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Programming Industrial Strength Windows

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Chapter 12: File I/O

Figure 14 gives the highlights of how TextEdit handles files. On opening the file sample.txt, TextEdit immediately creates a copy of the file. In the figure, this copy is labeled “original copy of sample.txt,” but in fact, the name is a pseudo-garbage string generated by GetTempFileName, for example “te0123.tmp.”


Figure 14: File I/O in TextEdit. The Document class is in charge of this.

The Document class handles all file I/O. The interface to the Document class was introduced in Chapter 5; it’s time we took a look at the implementation.

Drive Type

To begin with, all the Document constructor knows is the file name. The file is passed through getLongFileName before it is assigned to the m_strFileName member. Next, getDriveType figures out what kind of drive the file resides on. Actually, all we care about is whether the file resides on a CD-ROM or a floppy. If it’s on a CD-ROM, it’s obviously a read-only file; if it’s on a floppy, the floppy may be write-protected. In addition, the auto-save interval is much larger for floppies, since it needs to be spun up before we can access the disk (see Editor::getAutoSaveTime).

The getDriveType function is a wrapper for the Windows function GetDriveType. If fed a UNC file name, this function returns DRIVE_NO_ROOT_DIR, for some curious reason.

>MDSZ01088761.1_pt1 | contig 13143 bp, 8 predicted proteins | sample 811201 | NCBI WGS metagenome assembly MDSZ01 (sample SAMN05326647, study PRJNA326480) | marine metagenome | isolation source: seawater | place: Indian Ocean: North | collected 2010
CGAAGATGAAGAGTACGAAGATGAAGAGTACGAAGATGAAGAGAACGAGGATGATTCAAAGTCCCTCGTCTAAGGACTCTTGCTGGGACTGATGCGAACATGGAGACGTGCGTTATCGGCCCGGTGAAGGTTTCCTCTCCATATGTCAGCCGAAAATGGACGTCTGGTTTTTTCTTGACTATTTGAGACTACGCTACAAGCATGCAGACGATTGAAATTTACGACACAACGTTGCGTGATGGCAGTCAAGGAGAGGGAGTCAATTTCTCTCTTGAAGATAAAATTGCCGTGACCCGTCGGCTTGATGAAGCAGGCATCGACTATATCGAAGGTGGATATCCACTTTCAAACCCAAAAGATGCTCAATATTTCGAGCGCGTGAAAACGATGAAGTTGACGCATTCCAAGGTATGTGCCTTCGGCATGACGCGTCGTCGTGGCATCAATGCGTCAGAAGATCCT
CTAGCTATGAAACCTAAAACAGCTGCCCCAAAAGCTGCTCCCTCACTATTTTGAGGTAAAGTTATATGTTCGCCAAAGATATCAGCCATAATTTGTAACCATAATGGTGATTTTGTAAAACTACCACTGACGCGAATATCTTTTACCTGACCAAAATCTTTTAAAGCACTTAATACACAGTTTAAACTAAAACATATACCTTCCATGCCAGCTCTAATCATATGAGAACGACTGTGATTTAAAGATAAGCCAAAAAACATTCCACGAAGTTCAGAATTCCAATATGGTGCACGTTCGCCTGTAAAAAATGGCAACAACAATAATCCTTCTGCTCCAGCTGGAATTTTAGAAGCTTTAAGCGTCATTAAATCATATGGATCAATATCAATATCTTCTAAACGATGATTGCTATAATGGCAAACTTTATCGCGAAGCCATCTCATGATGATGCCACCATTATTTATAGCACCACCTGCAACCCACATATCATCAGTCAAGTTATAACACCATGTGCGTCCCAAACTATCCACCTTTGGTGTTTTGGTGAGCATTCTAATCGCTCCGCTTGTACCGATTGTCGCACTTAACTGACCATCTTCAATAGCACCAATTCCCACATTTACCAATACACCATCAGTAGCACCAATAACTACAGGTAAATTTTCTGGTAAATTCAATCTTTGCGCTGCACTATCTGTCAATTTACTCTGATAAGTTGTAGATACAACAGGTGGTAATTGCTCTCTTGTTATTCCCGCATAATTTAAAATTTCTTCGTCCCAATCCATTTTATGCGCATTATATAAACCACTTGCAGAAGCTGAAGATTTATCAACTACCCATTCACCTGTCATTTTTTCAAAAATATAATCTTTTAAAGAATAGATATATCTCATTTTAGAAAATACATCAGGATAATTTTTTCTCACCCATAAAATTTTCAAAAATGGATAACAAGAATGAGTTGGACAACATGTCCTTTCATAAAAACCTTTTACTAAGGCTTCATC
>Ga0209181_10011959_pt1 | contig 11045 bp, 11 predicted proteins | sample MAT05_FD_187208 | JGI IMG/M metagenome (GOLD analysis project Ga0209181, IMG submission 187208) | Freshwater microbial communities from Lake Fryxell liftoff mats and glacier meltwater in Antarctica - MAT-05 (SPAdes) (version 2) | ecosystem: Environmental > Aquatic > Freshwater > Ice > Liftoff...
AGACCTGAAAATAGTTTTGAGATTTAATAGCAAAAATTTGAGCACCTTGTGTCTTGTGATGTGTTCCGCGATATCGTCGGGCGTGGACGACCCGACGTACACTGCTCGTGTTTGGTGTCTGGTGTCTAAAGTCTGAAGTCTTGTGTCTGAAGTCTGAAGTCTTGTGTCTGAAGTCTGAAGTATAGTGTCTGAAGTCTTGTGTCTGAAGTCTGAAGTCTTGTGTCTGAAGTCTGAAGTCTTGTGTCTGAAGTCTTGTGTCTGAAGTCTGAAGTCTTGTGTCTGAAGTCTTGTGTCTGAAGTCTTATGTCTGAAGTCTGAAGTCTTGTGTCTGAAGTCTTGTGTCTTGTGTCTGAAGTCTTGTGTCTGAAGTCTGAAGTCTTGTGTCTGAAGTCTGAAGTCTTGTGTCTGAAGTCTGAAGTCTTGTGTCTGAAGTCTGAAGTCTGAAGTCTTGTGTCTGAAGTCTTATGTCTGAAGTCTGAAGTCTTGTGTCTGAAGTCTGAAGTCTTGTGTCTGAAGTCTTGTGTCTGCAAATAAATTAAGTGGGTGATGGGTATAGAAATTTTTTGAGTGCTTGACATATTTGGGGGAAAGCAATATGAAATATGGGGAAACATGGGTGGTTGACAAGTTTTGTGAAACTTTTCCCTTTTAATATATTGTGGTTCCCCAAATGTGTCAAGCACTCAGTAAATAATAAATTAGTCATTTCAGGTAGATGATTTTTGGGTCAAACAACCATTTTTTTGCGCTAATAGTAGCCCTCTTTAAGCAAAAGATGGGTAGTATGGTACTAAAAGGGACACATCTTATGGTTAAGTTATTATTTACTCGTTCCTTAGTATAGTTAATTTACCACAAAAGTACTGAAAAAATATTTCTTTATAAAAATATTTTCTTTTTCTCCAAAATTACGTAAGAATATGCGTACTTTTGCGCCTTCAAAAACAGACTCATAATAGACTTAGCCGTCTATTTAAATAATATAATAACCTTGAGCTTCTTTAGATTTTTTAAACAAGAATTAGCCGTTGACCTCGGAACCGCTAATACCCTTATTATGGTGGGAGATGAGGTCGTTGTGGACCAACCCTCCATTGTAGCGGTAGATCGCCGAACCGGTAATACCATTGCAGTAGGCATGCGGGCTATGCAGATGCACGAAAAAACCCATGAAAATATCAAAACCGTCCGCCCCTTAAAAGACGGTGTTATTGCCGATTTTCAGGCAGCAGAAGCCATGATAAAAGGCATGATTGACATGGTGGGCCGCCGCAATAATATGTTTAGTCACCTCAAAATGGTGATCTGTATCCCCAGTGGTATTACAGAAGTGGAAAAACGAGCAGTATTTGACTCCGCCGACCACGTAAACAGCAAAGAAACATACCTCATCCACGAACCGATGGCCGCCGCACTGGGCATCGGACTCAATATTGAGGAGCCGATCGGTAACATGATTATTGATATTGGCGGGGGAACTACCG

Figuring out whether a floppy is write-protected is less straightforward than you might think. The only way I know is to attempt to create a file. If this fails with an error code of ERROR_WRITE_PROTECT, the floppy is write-protected. Merely opening a file for writing is insufficient, as this succeeds even on a write-protected floppy. You don’t get an error until you actually try to write to the file.

Here is the isWriteProtectedDisk function from fileUtils.cpp:

bool isWriteProtectedDisk( LPCTSTR pszPath ) {

   assert( isGoodStringPtr( pszPath ) );

   PATHNAME szDir  = { 0 };
   _tsplitpath( pszPath, szDir, 0, 0, 0 );

   PATHNAME szTest = { 0 };

   SilentErrorMode sem;
   if ( !GetTempFileName( szDir,  _T( "te" ), 0, szTest ) ) {
      if ( ERROR_WRITE_PROTECT == GetLastError() ) {
         return true;
   verify( DeleteFile( szTest ) );
   return false;


The SetErrorMode function controls who handles certain types of serious errors – you or Windows. In some cases, such as in the isWriteProtectedDisk function, I don’t want Windows do display a dialog box if a critical error occurs, so I must call SetErrorMode. Since I also want to restore the normal state of affairs afterwards, I have, as usual, created an exception-safe wrapper class, so that a simple variable declaration is sufficient. This class is named SilentErrorMode.

< Listing 49: SilentErrorMode.h >

Opening Files

The Document::openFile method takes care of actually opening the file. To begin with, it tries to open the file in read/write mode. If that doesn’t give us a valid file handle, it’s time to listen to what GetLastError has to tell us.